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EMC doubles de-duplication array capacity, speed

It also doubled the number of controllers in the array to two

April 12, 2010 03:04 PM ET

Computerworld - EMC Corp. today announced a new version of its Data Domain data de-duplication appliance, the DD880, which now supports up more than 7 petabytes of backup storage across multiple devices through a global name space.

EMC also introduced new encryption software for the appliance, as well as new Data Domain Replicator software, which offers several disaster recovery and business continuity tools, including a "one-to-many" data replication topology.

EMC said it doubled the number of controllers to two and boosted the shelf space for disk drives on the DD880 so that it now has double the physical capacity of its predecessor, with up to 280TB of storage. The DD880 houses 1TB, 7,200-rpm serial ATA drives. Beyond that physical upgrade, the company also rolled out software that creates a single global name space allowing an almost unlimited number of DD880s to be managed under a single interface.

EMC also announced a new Global Deduplication Array (GDA), which is a multi-controller system that delivers up to 12.8 terabytes of throughput and uses global namespace to offer logical capacity of up to 14.2 petabytes in a single storage pool.

Ed Reidenbach, senior director of product management for EMC's Data Domain division, said administrators can use the additional capacity to consolidate up to 180 concurrent backup jobs or extend the retention period when used as a replication target for up to 180 remote offices. The capacity boost further minimizes the physical footprint, power and cooling required to protect large data sets in primary data centers and in disaster recovery sites.

"The expanded capacity of the Data Domain DD880 addresses enterprise customer needs for scalable storage systems for consolidation projects and extended retention policies," Robert Amatruda, an analyst at research firm IDC, said in a statement. "The addition of in-line encryption for de-duplicated data at rest offers all EMC Data Domain users an additional option for safeguarding their data."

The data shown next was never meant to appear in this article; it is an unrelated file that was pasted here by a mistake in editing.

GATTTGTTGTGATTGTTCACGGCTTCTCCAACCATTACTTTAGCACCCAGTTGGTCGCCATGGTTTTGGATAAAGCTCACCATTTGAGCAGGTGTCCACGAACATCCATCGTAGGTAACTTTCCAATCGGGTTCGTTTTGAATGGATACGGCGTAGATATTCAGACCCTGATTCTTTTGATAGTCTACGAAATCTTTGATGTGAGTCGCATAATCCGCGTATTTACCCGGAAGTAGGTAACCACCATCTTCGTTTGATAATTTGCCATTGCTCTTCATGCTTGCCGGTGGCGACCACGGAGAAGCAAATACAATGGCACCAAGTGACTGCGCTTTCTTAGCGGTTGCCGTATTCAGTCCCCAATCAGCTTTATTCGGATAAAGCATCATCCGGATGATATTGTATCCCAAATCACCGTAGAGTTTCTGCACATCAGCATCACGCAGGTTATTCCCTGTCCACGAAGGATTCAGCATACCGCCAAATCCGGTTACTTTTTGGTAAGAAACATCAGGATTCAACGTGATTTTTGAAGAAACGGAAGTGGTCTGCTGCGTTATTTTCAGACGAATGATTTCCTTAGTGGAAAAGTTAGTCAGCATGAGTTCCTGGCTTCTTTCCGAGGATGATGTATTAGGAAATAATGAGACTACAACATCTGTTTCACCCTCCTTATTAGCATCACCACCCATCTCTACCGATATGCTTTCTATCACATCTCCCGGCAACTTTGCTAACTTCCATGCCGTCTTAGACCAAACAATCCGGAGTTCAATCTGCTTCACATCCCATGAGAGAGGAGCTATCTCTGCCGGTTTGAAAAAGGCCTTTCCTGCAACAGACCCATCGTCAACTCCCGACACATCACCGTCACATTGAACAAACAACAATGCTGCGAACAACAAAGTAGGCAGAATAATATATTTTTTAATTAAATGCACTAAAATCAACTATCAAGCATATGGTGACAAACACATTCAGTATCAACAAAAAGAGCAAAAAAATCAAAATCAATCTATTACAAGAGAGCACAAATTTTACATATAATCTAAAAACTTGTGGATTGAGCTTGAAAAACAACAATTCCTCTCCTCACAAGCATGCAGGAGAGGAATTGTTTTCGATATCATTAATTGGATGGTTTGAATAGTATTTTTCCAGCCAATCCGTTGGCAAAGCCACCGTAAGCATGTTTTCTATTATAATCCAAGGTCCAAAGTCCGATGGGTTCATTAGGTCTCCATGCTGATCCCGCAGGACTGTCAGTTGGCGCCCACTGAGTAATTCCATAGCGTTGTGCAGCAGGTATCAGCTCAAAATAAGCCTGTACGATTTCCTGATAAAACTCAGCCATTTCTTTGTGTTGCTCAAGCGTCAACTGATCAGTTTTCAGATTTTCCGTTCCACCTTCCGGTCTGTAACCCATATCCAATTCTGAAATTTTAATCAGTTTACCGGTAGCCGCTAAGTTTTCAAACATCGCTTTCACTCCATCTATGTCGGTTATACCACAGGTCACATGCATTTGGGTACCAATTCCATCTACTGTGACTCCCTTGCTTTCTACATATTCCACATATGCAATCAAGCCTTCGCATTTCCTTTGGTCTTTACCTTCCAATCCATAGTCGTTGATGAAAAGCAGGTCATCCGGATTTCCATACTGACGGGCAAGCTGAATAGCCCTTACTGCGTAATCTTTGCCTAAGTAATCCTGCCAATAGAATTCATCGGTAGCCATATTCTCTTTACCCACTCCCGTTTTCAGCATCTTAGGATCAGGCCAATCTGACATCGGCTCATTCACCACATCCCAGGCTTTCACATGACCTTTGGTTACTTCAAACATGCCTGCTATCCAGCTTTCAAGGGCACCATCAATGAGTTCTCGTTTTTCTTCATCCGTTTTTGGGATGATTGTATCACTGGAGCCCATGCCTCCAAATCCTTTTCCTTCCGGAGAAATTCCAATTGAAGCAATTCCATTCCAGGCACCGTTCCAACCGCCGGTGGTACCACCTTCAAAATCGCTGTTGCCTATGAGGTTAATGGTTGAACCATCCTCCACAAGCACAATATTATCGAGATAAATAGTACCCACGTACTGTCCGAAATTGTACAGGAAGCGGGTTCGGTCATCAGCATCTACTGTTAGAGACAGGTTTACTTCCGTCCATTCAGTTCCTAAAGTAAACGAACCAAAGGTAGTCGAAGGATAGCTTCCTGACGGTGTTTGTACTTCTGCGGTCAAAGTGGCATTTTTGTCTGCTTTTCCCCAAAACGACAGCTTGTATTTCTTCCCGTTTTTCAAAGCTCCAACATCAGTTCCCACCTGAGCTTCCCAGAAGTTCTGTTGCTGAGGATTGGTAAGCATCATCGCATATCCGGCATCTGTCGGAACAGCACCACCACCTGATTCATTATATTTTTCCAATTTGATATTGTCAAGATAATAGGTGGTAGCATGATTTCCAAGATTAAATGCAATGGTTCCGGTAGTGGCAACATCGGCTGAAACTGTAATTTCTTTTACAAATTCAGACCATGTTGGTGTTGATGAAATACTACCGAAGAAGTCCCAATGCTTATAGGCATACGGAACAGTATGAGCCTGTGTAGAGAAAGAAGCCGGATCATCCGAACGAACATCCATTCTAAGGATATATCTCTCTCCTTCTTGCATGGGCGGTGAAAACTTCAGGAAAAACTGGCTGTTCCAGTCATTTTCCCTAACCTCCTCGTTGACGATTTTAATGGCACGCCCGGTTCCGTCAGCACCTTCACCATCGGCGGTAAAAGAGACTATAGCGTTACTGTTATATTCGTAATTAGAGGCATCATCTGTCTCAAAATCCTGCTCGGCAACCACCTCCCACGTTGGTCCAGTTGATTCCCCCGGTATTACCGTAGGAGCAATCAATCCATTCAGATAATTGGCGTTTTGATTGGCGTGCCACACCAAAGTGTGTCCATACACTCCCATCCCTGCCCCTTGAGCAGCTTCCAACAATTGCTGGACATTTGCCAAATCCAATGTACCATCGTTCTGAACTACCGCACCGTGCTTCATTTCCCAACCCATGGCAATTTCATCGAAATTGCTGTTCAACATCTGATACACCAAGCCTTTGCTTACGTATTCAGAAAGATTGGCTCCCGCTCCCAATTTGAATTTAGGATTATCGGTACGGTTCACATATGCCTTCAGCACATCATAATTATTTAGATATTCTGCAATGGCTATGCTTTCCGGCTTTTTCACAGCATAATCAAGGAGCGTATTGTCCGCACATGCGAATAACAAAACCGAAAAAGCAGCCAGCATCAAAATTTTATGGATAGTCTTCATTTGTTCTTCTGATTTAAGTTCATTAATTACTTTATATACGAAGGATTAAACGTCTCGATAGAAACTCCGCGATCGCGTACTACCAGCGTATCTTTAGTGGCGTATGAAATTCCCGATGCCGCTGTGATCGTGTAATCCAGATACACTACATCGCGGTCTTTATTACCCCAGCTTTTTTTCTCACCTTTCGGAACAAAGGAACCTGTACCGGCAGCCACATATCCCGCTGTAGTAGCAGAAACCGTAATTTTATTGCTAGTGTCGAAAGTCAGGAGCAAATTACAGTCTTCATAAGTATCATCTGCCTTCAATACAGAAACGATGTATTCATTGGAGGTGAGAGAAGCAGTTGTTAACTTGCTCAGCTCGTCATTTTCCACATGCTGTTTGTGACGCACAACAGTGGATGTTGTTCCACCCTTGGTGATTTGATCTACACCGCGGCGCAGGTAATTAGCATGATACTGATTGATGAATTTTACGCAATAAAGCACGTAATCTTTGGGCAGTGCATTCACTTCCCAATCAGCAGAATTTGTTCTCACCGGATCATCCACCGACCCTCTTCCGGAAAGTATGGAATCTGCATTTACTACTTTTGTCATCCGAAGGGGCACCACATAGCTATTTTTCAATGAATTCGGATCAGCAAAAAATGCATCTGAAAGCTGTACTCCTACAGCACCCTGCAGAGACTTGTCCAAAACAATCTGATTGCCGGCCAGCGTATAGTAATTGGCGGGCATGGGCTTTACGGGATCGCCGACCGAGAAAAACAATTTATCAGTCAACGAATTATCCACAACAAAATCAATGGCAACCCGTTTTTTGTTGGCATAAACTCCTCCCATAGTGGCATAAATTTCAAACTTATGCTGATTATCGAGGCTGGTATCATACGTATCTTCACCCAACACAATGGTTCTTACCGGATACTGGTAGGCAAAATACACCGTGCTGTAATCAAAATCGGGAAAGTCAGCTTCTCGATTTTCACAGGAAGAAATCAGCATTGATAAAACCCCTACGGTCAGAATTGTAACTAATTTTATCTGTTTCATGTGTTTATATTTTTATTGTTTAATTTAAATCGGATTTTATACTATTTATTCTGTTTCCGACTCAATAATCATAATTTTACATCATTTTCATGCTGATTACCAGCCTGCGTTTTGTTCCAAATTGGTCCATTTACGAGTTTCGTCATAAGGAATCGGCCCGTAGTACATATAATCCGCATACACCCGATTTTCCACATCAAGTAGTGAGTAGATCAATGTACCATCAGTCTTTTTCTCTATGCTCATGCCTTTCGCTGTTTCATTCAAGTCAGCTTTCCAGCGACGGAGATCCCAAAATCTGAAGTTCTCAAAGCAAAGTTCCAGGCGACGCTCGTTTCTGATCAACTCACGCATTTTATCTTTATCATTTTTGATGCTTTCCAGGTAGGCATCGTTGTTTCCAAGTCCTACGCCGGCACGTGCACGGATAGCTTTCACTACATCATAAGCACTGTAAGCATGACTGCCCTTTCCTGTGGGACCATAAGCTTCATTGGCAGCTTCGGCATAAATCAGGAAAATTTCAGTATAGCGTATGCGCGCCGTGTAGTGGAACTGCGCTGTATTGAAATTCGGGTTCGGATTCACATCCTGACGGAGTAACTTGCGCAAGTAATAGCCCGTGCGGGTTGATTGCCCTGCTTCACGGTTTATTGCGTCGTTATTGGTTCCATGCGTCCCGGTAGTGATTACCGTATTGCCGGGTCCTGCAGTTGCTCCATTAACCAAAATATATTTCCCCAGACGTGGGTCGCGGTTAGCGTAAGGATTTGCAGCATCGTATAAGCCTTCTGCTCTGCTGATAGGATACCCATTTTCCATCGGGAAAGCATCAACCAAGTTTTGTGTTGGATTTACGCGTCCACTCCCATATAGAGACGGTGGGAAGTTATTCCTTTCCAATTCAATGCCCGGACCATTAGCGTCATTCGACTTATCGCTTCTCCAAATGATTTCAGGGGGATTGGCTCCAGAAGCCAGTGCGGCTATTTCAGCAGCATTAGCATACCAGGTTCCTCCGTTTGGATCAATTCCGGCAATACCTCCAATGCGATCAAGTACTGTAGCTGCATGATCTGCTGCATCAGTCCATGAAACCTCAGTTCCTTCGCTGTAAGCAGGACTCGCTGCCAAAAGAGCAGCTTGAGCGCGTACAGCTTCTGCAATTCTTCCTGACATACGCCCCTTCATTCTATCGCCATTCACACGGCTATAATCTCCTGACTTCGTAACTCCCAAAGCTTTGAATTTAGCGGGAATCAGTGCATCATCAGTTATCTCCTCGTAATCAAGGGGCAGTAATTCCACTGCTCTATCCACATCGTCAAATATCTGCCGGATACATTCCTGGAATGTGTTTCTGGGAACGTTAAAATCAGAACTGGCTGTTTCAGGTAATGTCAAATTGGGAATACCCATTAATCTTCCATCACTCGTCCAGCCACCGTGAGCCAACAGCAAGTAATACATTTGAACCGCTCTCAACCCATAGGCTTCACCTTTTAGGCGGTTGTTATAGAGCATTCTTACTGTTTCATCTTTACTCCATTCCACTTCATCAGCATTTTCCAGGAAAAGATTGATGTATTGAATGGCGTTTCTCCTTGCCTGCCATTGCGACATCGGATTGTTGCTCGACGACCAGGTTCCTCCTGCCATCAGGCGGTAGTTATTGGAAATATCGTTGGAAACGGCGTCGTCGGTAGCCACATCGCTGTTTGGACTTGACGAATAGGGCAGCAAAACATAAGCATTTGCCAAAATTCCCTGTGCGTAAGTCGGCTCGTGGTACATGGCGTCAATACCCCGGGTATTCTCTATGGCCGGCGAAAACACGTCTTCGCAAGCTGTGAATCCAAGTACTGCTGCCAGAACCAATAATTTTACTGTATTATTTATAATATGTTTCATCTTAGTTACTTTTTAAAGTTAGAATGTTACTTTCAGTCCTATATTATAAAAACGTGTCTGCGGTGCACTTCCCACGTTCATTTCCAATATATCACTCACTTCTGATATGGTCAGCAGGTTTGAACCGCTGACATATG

Reidenbach said the company has also optimized data transfers for replication over WANs from remote sites or to disaster recovery sites. For those kinds of data transfers, Reidenbach said the company has increased bandwidth efficiencies by up to 100%. "By doing that, we get performance in data transfers of up to 12.8TB per hour," he said.

For the new GDA array, EMC also added a "fan-in" capability, which now allows up to 270 concurrent data write streams to the GDA. In other words, up to 270 remote Data Domain appliances can replicate data to the GDA.

From a security perspective, Data Domain Encryption software is a new option that provides the first encryption of data at rest on de-duplication storage. Data Domain performs in-line de-duplication through either 128-bit or 256-bit Advanced Encryption Standard (AES) algorithms for encrypting all data before it is written to disk.

Pricing for the DD880 and GDA varies according to capacity and capabilities, but a GDA with 23TB of usable capacity lists for just over $800,000. According to Reidenbach, the array offers compression ratios of 20:1 or 50:1, depending on configuration.

Lucas Mearian covers storage, disaster recovery and business continuity, financial services infrastructure and health care IT for Computerworld. Follow Lucas on Twitter at Twitter @lucasmearian, or subscribe to Lucas's RSS feed Mearian RSS. His e-mail address is lmearian@computerworld.com.

Read more about Data Storage in Computerworld's Data Storage Topic Center.



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